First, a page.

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Author:Rev. C. Bouwman
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Congregation:Smithville Canadian Reformed Church
 Smithville, ON
 www.smithvillecanrc.ca
 
Preached At:Yarrow Canadian Reformed Church
 Yarrow, BC
 yarrow.canrc.org
 
Title:In the Wrongs of Life always Take Christ's Lordship for Real
Text:1 Peter 3:8-22 (View)
Occasion:Regular Sunday
Topic:Desolation/Despair
 
Preached:2010-10-10
Added:2010-10-14
 

Order Of Worship (Liturgy)

Ps 4:1,2   

Ps 79:3

Ps 94:1,2,3,4,5

Ps 34:1,5,6

Hy 32:1,2

1 Peter 3:8-22

Psalm 34

1 Peter 3:15a

* As a matter of courtesy please advise Rev. C. Bouwman, if you plan to use this sermon in a worship service.   Thank-you.


 Beloved Congregation of the Lord Jesus Christ!

 

It happens to us all: a wrong is done to us, we’re needlessly hurt, abused.  We don’t like it one bit – and that raises the pressing question: how is one to react to being wronged??

Truth be said, we don’t find that an easy question to answer.  In a society that has adopted an evolutionary worldview, we’re taught to fight to stay on top, told we need to stand up for our rights, hit back – lest we be seen as a wimp and be victimized the more.  Yet we realize that that kind of reaction does not typify how our Lord Jesus Christ reacted to wrongs done to him, and that’s what makes the question so pressing: how, then, are we to respond?

This, brothers and sisters, is the topic Peter next takes up in his letter to the strangers scattered throughout Pontus, Galatia, Cappadocia, Asia and Bithynia.  He needs verses 8-22 of our chapter to answer this question, and puts the heart of his answer in vs 15: “in your hearts set apart Christ as Lord.”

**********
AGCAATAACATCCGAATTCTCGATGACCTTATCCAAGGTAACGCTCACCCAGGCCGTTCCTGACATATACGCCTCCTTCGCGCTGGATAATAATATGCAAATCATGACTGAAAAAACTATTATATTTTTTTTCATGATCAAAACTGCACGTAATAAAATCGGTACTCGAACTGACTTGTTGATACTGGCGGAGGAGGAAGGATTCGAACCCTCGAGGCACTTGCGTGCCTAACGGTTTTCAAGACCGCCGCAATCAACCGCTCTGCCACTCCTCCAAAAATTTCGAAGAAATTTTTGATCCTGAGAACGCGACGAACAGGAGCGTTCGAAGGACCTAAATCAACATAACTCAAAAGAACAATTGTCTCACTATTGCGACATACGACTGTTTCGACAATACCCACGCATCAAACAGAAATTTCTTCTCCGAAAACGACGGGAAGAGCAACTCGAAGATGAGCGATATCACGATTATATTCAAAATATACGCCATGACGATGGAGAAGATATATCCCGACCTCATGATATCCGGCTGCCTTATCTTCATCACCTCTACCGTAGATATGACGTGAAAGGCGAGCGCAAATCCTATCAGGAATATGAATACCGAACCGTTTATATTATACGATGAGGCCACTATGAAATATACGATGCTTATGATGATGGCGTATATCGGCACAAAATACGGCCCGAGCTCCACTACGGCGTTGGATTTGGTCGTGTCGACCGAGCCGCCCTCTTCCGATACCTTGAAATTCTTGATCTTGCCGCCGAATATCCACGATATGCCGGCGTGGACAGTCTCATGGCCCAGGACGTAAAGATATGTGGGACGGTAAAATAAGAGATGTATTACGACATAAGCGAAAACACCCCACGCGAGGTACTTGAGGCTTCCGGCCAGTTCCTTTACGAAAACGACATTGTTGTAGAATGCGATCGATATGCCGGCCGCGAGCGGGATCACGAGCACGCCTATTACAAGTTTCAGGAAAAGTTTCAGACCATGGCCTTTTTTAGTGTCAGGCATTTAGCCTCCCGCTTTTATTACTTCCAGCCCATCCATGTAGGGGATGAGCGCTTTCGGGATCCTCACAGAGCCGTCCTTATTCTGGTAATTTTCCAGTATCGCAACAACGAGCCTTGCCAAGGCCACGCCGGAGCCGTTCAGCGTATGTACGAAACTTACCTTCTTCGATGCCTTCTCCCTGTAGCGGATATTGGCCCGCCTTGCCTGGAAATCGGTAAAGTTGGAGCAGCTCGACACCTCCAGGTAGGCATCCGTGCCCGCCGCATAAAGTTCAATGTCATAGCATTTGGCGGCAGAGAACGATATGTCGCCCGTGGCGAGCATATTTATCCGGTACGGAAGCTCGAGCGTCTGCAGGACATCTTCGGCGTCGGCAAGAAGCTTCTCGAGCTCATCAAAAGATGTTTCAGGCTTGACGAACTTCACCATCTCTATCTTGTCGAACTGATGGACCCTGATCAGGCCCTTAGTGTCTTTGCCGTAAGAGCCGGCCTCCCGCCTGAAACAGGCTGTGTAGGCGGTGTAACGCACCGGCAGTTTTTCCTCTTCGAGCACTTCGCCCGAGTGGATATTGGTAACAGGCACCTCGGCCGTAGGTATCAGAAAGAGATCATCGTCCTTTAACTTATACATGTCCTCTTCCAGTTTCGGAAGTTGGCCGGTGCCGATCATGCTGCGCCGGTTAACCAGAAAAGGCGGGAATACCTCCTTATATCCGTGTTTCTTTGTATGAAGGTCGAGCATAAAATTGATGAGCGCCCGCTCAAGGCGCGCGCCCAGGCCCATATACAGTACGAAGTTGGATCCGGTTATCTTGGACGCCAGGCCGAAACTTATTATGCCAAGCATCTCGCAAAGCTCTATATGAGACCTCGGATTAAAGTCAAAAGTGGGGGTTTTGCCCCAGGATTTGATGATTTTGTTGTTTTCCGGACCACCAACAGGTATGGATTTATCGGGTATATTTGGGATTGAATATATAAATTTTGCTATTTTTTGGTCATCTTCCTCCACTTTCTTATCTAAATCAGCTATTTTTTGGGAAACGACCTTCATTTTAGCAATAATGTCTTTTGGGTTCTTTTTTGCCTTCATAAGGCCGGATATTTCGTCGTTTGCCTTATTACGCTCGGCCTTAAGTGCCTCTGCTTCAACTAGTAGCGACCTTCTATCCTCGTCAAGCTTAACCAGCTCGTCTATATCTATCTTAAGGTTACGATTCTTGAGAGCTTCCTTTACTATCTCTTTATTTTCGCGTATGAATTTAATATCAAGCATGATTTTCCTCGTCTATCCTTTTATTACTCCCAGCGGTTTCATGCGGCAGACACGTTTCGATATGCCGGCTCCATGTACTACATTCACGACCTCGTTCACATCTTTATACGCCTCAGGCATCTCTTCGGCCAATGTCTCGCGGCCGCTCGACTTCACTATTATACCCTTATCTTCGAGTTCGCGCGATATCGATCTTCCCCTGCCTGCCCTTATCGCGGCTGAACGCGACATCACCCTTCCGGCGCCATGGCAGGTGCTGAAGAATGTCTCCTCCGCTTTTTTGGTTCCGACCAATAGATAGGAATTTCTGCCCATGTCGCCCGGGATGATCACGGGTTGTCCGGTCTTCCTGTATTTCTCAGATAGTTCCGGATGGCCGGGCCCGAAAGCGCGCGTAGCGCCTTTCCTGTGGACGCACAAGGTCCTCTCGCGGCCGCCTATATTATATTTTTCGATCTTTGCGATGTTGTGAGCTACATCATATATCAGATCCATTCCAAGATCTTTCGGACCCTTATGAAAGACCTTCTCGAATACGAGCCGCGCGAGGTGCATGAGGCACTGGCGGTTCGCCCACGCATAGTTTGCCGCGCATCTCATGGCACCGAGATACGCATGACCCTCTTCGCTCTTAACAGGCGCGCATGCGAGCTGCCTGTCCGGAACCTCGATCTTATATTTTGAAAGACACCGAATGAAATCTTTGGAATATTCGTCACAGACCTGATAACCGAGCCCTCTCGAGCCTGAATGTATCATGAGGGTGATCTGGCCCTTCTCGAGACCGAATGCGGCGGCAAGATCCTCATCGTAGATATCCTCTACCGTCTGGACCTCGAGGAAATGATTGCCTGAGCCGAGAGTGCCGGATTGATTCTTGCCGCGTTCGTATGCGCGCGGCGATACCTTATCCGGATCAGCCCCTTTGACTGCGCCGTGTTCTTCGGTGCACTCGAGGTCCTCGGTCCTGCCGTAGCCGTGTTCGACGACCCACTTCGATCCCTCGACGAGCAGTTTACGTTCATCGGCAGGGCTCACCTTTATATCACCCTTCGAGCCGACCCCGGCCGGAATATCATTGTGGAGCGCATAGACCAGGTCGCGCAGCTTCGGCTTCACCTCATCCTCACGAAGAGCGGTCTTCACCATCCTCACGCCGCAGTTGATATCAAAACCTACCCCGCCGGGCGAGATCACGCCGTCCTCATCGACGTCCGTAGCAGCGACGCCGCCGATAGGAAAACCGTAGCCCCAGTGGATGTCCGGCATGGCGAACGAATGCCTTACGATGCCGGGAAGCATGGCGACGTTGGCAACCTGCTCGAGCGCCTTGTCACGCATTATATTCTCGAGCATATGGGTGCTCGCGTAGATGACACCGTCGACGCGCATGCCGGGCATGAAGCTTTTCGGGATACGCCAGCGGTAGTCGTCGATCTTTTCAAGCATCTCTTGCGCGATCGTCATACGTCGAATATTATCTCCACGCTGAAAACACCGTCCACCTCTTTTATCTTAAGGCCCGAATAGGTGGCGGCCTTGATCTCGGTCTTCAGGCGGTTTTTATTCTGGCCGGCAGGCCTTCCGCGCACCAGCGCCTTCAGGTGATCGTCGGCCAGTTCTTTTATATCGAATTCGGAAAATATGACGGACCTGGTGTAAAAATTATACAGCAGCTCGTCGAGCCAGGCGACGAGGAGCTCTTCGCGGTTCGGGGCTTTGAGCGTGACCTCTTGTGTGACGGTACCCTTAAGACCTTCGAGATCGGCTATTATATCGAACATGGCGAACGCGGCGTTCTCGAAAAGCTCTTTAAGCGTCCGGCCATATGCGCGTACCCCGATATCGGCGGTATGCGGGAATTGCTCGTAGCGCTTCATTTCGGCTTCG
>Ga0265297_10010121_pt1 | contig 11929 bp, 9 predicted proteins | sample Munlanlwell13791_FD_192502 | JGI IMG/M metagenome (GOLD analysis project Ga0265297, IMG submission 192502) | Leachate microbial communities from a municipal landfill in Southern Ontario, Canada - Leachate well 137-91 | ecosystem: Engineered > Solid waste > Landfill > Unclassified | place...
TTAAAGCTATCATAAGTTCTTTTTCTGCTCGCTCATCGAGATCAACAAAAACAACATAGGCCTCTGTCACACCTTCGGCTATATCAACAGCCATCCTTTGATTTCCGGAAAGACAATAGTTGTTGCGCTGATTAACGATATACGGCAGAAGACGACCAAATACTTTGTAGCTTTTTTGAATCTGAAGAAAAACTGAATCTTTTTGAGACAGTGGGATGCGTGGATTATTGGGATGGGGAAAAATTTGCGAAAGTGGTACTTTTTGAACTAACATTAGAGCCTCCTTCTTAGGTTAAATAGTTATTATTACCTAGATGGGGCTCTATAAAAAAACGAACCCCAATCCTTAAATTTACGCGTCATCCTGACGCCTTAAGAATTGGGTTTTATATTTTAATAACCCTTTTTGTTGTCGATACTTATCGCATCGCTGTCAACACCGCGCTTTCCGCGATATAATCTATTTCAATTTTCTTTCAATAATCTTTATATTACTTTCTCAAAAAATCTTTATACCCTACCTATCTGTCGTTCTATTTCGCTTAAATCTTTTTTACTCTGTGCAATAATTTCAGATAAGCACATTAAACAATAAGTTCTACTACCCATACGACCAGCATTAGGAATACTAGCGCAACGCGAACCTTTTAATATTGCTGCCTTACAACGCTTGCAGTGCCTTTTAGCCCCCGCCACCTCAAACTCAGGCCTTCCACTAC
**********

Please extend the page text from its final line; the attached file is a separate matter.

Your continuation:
I summarize the sermon with this theme:

IN THE WRONGS OF LIFE ALWAYS TAKE CHRIST’S LORDSHIP FOR REAL.

1.       When one is to take Christ’s lordship for real.

2.       How one is to take Christ’s lordship for real,

3.       Why one is to take Christ’s lordship for real.

1.  When one is to take Christ’s lordship for real.

The question of ‘when’ requires us to catch first a bird’s eye view of what Peter’s argument in this letter has been so far.  Peter had written to persons living in what is today known as Turkey, people in the Roman provinces of Pontus, Galatia, Cappadocia, Asia and Bithynia, whom God had chosen to life eternal (1:1).  These elect of God had born again (1:3) by the mighty work of Jesus Christ, so that they were alive in a manner not true of the people with whom they rubbed shoulders day by day – for they were heirs of life eternal (1:4).  This mighty work of Jesus Christ in their lives resulted in them having a new manner of living.  As Peter puts it in 4:3: in time past these Christians used to live as the pagans around them were still living, and that’s to say that they used to give themselves to “debauchery, lust, drunkenness, orgies, carousing and detestable idolatry.”  But not anymore; they were so changed as to be “a royal priesthood, a holy nation, a people belonging to God” (2:9).  The result was that the people of town thought them weird, strange, aliens (see 4:4), and that’s what they called them (2:11).

That reality in turn raises the awkward question: just how is one to live as a Christian in such a society?  You can’t join the pagans around you to do the same things they do, and you can’t get out of society either to live in blessed isolation away from ridicule.  So what do you do?!  That’s the question Peter answered in 2:12: “Live such good lives among the pagans that, though they accuse you of doing wrong, they may see your good deeds and glorify God on the day He visits us.”  Then he works out what “living such good lives” actually looks like in various social relations, be it as subjects to ungodly authorities (2:13ff), be it as slaves to a harsh and overbearing master (2:18ff), be it as wife to an unbelieving husband (3:1ff) or as husband in an ungodly world to a wife that may not fear the Lord (3:7).  Invariably, if one wishes to be holy, Christian, and so follow the apostle’s instruction in how to relate to ungodly authorities or masters or spouses, one shall invariably be hurt, abused, wronged – be it through hurtful words or painful punishments.  So: how to you respond when you’re the victim of wrong?!